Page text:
(Mermaid Theatre, June 29th 2010, review by Augustina Dias)
Shadowball, brainchild of musician Julian Joseph and librettist Mike Phillips, and produced by the Hackney Music Development Trust, was nothing if not ambitious. To bring together 120 Hackney schoolchildren, with the help of outstanding singer Cleveland Watkiss and Julian Joseph’s quintet in a jazz opera-cum-education project, touching on the civil rights movement, baseball and music of 1920’s America was a brave and complex enterprise.
On the night, Watkiss was superb as iconic baseball player Satchel Paige, giving a commanding performance with his trademark smooth, velvety tones. Given the show’s many-faceted premise, he provided an on-stage presence that really grounded it, making the message and the music clear and engaging. It was evident that in the elder brother role of Paige he loved bringing the most out of his younger co-stars, at one point asking Charlie, a tearaway-turned-aspiring baseball hero: ‘Where’s your daddy?’ only to receive the disenchanted response, ‘I ain’t got one.’ The show deals as much with ideas of aspiration and motivation in the past as well as present. Nonetheless the absence of Watkiss’ voice and influence was keenly felt in his off-stage scenes.
Shadowball’s plot follows the interweaving paths of the black baseball stars and musicians of the time. Throughout is interspersed the story of Charlie, an underprivileged kid who wants to be a baseball star. His story of trying to achieve his life’s aim and overcoming the odds is set to the backdrop of segregation and the difficulties that black people experienced in everything they did. Several children gave standout performances in this multi-stranded storyline, notably Jordan Lema as Charlie and Abigail Dean as his mother. Her scene, persuading him to abandon baseball and come home was deeply heartfelt and compelling. The part of the baseball player Josh Gibson, played by Terrence Aidoo, was also impressively portrayed. Both he and Lema had a winning rapport with Watkiss in the role of Paige as the older, wiser player.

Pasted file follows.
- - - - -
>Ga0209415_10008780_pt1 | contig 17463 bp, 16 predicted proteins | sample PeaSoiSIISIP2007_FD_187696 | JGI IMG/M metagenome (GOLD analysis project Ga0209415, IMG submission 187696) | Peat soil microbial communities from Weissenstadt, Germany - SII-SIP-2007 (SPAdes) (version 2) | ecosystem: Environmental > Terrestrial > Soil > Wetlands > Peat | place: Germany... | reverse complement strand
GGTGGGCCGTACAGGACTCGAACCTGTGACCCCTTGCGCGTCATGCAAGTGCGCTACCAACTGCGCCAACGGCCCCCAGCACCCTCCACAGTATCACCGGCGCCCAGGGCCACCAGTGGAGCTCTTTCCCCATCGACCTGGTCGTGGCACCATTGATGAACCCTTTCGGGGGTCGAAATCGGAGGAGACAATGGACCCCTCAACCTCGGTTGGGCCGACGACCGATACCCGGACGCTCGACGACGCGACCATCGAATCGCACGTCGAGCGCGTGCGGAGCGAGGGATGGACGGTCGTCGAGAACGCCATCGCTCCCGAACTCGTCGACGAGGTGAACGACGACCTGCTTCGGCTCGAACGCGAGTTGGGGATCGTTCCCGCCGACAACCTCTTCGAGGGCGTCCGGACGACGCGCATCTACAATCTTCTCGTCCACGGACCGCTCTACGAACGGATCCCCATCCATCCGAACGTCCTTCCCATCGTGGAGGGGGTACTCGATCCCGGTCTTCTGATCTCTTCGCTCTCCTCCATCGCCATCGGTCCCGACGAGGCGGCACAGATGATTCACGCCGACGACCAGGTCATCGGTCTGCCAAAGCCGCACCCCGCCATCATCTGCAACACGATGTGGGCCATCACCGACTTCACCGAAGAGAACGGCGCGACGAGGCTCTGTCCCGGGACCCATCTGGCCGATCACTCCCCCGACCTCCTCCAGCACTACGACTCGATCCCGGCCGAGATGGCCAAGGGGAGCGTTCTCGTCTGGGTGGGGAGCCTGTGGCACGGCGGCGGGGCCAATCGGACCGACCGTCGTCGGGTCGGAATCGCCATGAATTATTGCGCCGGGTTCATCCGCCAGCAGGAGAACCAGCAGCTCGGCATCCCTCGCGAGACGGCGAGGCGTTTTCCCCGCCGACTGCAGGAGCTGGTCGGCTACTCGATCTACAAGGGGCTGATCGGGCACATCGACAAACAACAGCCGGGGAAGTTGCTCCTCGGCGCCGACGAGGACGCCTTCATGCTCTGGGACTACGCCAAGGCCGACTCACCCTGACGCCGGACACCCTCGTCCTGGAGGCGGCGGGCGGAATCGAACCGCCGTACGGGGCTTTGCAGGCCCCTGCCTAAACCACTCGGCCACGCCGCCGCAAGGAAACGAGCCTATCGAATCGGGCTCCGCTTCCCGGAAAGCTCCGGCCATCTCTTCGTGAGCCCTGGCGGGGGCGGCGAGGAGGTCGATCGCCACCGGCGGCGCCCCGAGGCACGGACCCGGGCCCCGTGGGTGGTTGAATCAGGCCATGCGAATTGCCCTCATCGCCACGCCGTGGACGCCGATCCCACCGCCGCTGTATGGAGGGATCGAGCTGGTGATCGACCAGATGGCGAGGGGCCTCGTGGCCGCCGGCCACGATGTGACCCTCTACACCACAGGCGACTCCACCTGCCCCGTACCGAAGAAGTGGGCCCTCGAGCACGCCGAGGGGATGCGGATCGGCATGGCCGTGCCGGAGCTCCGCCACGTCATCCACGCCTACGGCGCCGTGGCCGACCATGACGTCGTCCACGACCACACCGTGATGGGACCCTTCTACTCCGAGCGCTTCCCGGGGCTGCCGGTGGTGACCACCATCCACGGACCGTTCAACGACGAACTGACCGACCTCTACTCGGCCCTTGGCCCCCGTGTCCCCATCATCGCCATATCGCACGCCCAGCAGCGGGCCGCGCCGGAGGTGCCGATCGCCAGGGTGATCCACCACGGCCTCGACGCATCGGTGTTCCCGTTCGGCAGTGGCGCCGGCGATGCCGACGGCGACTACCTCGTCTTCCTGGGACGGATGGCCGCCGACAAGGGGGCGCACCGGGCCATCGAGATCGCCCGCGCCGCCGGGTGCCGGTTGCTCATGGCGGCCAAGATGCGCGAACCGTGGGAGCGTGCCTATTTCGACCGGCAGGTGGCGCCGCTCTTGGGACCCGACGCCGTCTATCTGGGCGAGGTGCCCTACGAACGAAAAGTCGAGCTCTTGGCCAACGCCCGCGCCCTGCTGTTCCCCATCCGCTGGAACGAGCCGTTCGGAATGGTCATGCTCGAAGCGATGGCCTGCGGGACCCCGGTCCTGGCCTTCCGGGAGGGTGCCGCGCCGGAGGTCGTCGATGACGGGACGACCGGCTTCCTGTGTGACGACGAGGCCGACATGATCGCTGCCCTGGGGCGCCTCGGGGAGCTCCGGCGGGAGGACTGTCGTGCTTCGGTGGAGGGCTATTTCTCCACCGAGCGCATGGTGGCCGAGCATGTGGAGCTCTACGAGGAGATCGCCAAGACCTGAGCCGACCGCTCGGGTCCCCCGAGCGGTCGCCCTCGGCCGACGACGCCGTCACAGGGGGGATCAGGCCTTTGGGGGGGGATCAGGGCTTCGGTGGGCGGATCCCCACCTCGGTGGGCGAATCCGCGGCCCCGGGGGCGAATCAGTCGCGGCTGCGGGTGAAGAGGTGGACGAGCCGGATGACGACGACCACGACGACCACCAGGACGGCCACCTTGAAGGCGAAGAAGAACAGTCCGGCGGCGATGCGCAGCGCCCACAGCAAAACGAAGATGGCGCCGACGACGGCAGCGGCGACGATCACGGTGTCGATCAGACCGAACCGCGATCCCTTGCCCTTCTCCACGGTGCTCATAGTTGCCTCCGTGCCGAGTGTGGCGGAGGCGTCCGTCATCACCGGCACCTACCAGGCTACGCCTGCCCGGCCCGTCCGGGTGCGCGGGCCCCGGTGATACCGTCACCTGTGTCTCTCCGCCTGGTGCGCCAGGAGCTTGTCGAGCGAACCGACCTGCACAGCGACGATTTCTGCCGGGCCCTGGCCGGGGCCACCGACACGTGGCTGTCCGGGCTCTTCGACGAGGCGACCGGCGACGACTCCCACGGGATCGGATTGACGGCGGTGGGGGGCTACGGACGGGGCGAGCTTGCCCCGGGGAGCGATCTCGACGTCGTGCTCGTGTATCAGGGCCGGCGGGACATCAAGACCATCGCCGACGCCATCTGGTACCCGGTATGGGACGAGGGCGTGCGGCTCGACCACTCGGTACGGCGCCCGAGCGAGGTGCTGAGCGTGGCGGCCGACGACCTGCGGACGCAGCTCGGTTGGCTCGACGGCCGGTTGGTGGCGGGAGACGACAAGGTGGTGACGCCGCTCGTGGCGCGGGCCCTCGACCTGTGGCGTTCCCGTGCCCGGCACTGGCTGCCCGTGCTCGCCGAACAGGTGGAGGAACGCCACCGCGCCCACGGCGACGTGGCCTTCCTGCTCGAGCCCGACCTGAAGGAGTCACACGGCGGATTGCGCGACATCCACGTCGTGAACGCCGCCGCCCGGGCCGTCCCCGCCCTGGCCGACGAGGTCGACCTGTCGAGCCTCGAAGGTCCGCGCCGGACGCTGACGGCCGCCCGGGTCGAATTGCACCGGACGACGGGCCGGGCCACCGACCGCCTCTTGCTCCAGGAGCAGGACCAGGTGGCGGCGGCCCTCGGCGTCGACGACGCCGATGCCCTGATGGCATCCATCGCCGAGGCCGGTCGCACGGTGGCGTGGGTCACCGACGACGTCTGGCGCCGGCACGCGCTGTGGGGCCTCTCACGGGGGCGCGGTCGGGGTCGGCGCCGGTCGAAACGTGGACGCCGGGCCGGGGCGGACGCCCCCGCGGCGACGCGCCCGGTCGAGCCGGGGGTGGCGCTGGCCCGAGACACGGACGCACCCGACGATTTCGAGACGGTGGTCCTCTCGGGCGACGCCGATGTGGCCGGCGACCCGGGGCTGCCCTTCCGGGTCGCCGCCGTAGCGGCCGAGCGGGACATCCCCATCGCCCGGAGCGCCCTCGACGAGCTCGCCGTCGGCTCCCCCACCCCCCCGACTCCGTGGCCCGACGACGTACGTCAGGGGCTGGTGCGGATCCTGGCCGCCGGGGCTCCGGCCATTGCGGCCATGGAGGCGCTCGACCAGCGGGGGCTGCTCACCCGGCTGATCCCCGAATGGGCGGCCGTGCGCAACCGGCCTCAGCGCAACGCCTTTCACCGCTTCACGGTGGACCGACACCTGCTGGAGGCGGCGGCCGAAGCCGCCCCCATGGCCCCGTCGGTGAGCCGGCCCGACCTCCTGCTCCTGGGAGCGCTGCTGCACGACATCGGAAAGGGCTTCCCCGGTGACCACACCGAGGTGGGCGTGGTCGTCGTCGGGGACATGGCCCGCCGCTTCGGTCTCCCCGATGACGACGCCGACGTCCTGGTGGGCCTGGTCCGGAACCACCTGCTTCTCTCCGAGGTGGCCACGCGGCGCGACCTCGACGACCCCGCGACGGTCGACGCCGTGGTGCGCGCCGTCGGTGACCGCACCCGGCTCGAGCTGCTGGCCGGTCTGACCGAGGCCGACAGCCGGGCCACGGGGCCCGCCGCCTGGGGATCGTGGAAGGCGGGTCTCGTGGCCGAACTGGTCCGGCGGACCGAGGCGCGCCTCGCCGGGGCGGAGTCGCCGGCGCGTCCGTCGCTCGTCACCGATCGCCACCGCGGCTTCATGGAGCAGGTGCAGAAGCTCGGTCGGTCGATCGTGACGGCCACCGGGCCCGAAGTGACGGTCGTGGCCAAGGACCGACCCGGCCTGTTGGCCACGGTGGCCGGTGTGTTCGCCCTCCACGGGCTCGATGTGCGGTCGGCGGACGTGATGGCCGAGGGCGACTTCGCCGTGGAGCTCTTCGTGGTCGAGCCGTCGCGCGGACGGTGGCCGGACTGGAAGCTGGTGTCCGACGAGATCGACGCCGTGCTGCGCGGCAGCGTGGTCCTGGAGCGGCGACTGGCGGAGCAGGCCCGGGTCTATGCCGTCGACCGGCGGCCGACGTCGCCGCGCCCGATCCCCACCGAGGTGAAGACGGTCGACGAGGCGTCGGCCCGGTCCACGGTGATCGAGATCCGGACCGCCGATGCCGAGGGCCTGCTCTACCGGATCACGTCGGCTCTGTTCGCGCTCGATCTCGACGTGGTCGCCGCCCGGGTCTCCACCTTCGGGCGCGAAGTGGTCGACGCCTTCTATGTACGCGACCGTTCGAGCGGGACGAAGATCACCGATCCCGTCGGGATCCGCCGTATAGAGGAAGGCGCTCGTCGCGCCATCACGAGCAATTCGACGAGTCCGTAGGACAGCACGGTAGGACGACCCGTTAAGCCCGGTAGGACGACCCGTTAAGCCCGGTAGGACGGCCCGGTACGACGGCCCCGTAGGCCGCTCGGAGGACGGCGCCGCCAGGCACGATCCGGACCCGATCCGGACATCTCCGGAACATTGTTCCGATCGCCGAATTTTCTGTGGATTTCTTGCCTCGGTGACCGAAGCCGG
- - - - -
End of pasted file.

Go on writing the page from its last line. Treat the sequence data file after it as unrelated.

One group of people who must be mentioned for their jive-worthy performance is Julian Joseph’s quintet, who kept the entire show together and propelled it forward. Despite being on the show’s sidelines, their presence gave the plot much-needed vindication as a self-proclaimed ‘jazz opera’ – though even with them present and Watkiss’ commandeering recitative it is still easy for Shadowball to err on the side of a quaint musical. One of the strongest songs was ‘This Game’, an upbeat yet distinctly bluesy song, in which Paige muses to his fellow players about everything that baseball stands for to him and the black community, and really affirmed what the show was about.
Josephs, Phillips and Watkiss took on an enormous challenge by combining so many elements in to one production. The audience responded warmly to a thoughtful, candid show, yet I felt that it would have benefited from a tighter storyline. Nevertheless, it’s a great concept which bodes well for future collaborations by this team.
See also our PREVIEW